Mar 30, 2008

Our Stinking Polecats

Many people fear skunks.  The mere thought of getting hit with their malodorous spray is more than most can handle.  Imagine…smelling like a skunk for weeks on end.  By golly, will it ever wash off?


In reality, it’s hard to even get a skunk to spray its musky concoction.  These timid creatures would much rather run and hide than face confrontation.  Spraying is done only as a desperate last resort. 


Skunks will give multiple warning signals before releasing their powerful cologne.

The first signal a skunk will give is a handstand with its tail erect.  Next it will hiss or growl and stomp its feet very loudly.  If you’re still not intimidated, it will scratch the ground and shuffle backwards.  The “bluff” follows, with the skunk charging only to stop 5 to 6 feet away from any intruder and then stomp and scratch again.


You’re running out of options though.  When you see a skunk twist its body into a U-shape so its anus is pointed right at you, it’s time to get out of Dodge, and fast.  That’s when a skunk releases its musky perfume that no amount of tomato juice will neutralize.  But, you can’t say you weren’t warned.


Getting sprayed by a skunk isn’t just a stink-fest.  At close range the yellow, oily, acidic musk causes severe burning of the eyes and even nausea.  Recovery is quick, as nasal passages quickly become desensitized to the odor.   Who knows, you may even learn to like “eau de skunk.” 


Striped Skunks, aka stinking polecats, are members of the weasel family and found only in North America.  In late February and early March they start emerging from their dens to mate.  By mid-May, 4 to 6 young are born in underground dens, each with its own unique set of stripes.  When the young are about 7 weeks old the female takes them out to search for food, an extraordinary sight as the young follow mom about.  At about two months the young are weaned, though they remain with their mother until autumn and may even join her in the winter den.


Mostly nocturnal, skunks can be found in a variety of habitats, including farmlands, grasslands, and forests.  They have adapted well to humans and are relatively common in our neighborhoods.  These beneficial animals are true omnivores, eating a wide variety of foods including insects, worms, grubs, rodents, young rabbits, bird eggs and a smorgasbord of plants.  With more than half of their diet consisting of insects and rodents, skunks are as important to us as the Terminix man (and a lot cheaper).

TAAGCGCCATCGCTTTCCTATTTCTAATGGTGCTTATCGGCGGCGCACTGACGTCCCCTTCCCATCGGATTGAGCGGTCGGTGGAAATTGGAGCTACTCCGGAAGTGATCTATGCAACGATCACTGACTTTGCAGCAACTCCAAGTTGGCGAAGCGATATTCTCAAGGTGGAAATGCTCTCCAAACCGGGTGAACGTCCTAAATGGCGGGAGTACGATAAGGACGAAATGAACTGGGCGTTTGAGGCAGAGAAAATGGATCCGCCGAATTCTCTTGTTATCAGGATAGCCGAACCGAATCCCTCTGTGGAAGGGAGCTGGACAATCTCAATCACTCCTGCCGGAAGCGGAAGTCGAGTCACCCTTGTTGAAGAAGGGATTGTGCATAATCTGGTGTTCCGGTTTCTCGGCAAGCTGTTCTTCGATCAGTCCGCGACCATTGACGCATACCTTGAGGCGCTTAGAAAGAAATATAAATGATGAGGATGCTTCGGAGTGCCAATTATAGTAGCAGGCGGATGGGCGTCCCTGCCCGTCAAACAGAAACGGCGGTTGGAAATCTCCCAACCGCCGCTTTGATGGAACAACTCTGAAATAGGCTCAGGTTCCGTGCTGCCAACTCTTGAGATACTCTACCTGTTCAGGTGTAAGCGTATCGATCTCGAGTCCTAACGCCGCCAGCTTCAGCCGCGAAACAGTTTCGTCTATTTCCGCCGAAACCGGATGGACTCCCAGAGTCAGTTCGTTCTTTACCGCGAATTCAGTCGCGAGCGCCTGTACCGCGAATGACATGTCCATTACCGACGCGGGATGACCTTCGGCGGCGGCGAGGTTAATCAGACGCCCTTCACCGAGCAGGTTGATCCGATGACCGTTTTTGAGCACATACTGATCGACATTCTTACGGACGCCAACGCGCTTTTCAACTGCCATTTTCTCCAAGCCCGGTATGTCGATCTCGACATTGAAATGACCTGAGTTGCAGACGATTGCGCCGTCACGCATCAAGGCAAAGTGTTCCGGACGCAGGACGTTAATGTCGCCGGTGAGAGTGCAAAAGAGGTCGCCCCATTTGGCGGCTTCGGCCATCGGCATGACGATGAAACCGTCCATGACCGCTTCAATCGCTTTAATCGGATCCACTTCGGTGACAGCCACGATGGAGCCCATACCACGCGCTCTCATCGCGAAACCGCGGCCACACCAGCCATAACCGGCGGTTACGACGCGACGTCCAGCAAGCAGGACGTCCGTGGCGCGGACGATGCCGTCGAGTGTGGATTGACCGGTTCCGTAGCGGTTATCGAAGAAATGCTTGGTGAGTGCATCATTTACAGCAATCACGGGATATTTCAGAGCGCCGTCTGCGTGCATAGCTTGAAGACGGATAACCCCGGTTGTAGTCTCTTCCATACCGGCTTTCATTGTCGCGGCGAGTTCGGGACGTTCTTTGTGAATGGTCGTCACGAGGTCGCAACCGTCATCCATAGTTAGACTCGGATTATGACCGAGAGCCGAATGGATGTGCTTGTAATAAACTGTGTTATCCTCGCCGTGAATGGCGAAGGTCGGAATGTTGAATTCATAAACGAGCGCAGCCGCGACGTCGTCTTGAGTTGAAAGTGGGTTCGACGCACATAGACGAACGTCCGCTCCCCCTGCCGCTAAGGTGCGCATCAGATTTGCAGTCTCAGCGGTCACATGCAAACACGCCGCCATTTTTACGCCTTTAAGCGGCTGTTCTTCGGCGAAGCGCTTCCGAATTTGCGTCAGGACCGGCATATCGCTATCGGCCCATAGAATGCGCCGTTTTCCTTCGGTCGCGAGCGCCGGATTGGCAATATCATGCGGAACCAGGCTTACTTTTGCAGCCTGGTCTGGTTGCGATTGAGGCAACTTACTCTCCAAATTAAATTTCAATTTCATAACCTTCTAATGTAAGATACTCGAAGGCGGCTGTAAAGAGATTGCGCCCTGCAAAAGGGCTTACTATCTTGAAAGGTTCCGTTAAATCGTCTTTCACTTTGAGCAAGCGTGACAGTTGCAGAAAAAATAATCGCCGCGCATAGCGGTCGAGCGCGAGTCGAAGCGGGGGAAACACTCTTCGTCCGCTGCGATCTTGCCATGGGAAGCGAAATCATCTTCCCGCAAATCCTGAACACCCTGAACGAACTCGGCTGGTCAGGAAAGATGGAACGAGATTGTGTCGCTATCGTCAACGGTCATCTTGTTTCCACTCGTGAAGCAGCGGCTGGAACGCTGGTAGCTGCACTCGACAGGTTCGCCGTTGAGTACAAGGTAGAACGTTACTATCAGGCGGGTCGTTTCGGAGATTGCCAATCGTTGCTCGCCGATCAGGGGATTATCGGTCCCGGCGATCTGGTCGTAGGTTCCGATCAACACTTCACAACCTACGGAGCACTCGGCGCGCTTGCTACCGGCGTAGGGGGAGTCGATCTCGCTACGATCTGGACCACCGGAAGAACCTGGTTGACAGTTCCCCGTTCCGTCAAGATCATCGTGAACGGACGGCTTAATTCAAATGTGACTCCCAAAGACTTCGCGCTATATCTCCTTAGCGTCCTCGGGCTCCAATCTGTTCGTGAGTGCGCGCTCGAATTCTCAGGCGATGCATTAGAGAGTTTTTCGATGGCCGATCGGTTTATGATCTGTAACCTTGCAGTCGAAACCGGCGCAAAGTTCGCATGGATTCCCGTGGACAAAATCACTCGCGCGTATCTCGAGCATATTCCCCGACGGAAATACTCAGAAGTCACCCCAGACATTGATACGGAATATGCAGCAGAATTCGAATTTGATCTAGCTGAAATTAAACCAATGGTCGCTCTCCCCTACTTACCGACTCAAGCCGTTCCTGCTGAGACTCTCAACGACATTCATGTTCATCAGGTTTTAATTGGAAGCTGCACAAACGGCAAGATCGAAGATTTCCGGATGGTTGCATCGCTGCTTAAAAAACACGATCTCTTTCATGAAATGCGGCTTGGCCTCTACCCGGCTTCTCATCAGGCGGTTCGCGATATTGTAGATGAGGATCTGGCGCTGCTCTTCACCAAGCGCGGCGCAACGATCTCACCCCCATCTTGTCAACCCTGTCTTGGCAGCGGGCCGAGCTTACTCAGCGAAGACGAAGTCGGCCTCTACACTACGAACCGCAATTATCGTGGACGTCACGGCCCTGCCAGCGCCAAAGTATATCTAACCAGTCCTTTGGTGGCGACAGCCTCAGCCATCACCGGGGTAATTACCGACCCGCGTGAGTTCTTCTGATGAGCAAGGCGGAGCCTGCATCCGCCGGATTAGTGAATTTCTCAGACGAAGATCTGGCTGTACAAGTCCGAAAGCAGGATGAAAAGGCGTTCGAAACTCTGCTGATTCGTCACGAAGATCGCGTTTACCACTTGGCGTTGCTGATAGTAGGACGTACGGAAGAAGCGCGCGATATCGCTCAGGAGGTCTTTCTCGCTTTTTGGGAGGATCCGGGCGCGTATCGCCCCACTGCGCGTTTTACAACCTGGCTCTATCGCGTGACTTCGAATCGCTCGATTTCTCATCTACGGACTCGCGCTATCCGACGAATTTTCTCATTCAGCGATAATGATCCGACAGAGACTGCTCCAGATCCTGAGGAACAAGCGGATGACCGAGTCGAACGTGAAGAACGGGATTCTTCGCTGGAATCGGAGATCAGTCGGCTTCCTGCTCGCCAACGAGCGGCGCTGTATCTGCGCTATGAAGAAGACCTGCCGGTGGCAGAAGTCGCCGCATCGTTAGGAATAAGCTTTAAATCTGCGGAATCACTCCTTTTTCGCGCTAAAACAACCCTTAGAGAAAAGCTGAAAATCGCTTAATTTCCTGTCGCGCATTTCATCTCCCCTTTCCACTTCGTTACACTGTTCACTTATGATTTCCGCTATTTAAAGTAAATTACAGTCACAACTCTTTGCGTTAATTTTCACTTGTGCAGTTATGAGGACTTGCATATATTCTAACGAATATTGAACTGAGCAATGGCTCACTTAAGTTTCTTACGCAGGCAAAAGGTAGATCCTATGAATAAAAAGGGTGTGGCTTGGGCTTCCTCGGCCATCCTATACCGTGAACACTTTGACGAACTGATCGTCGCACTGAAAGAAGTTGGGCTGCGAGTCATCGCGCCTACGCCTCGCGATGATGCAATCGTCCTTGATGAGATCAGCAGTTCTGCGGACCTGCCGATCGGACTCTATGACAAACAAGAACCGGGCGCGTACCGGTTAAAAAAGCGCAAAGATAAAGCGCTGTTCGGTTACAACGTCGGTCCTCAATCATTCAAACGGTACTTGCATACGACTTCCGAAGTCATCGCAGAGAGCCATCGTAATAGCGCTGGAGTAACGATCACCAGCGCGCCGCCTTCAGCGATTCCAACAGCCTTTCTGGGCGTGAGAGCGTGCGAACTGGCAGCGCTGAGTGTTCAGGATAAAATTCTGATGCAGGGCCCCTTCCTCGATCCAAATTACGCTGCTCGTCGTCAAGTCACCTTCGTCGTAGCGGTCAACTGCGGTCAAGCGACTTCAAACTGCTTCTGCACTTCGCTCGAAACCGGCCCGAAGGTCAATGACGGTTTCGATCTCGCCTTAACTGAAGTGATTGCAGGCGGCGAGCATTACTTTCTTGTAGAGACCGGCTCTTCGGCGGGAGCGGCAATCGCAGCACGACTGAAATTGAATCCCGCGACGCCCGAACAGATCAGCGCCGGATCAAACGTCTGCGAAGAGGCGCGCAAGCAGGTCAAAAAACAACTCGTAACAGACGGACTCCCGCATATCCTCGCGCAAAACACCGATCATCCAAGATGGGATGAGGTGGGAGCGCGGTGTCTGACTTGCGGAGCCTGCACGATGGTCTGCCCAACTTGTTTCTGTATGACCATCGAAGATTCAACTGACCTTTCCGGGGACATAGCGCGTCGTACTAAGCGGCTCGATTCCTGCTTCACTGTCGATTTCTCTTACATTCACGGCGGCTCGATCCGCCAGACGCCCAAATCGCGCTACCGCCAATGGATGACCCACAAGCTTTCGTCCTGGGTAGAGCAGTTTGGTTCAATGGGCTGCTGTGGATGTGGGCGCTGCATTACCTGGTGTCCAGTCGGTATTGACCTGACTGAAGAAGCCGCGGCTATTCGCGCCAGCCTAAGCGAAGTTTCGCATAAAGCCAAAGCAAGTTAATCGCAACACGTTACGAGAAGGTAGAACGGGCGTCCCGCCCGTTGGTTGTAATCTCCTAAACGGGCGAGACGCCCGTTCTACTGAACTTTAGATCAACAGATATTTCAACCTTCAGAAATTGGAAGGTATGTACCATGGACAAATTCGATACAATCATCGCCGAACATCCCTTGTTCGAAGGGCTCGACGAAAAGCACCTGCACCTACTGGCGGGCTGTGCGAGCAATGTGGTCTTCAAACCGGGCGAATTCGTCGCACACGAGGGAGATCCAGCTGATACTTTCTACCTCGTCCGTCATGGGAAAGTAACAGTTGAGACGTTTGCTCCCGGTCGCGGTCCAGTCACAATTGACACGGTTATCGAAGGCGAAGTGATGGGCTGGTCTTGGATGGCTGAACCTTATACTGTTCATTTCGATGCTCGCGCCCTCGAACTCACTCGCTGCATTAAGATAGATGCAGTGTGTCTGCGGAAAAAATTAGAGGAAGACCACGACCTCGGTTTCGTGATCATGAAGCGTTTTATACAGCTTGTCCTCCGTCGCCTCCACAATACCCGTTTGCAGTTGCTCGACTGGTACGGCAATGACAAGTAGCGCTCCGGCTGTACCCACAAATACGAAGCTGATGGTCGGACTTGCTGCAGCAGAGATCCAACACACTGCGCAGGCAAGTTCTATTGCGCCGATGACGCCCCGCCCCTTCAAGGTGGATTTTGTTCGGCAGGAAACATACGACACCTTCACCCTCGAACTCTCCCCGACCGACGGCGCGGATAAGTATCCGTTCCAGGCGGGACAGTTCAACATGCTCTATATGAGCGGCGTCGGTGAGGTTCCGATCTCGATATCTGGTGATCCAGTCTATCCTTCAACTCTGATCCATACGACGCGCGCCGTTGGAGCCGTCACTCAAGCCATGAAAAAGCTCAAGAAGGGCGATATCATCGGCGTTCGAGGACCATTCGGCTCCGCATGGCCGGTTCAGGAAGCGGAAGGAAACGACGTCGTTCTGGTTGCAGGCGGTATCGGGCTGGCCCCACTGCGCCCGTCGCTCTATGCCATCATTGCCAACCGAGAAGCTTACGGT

Skunks have few natural enemies, as most predators are repulsed by the odor of their musk.  Birds of prey, with their keen eyesight and poor sense of smell, will frequently dine on skunks.  In fact, skunks are the principal prey of Great Horned Owls.  Unfortunately, many skunks also meet their fate at the expense of that ultimate predator, the automobile.  Skunks in the wild are short-lived and usually don’t make it past 2 or 3 years.


So what to do in the unlikely event that a skunk sprays you or your pet?  Tomato juice won’t do anything, except make a mess.  Skunk experts recommend a recipe of one quart of 3% hydrogen peroxide, a half-cup of baking soda, and a tablespoon of liquid dish soap.  This mixture changes the chemistry of skunk spray, rendering it odorless.   It’s a lot easier though to just leave skunks alone.  As long as you don’t bother them, they won’t bother you; and these amazing creatures can continue on with their inestimable pest-control measures.


Contact Gayle at her website for nest boxes at or


Lizards Rule

If there is one thing we don’t have enough of in Northern Kentucky… it’s lizards.  To see lizards it to love them, they are totally cool.  But lizards are a hard find in our neighborhoods and woodlands.  Surprisingly though, Northern Kentucky is home to four lizard species, 3 native and one interloper.  The Eastern Fence Lizard, Broad-headed Skink and Five-lined Skink are our native species.  The European Wall Lizard is a non-native species introduced to the Cincinnati area almost 60 years ago.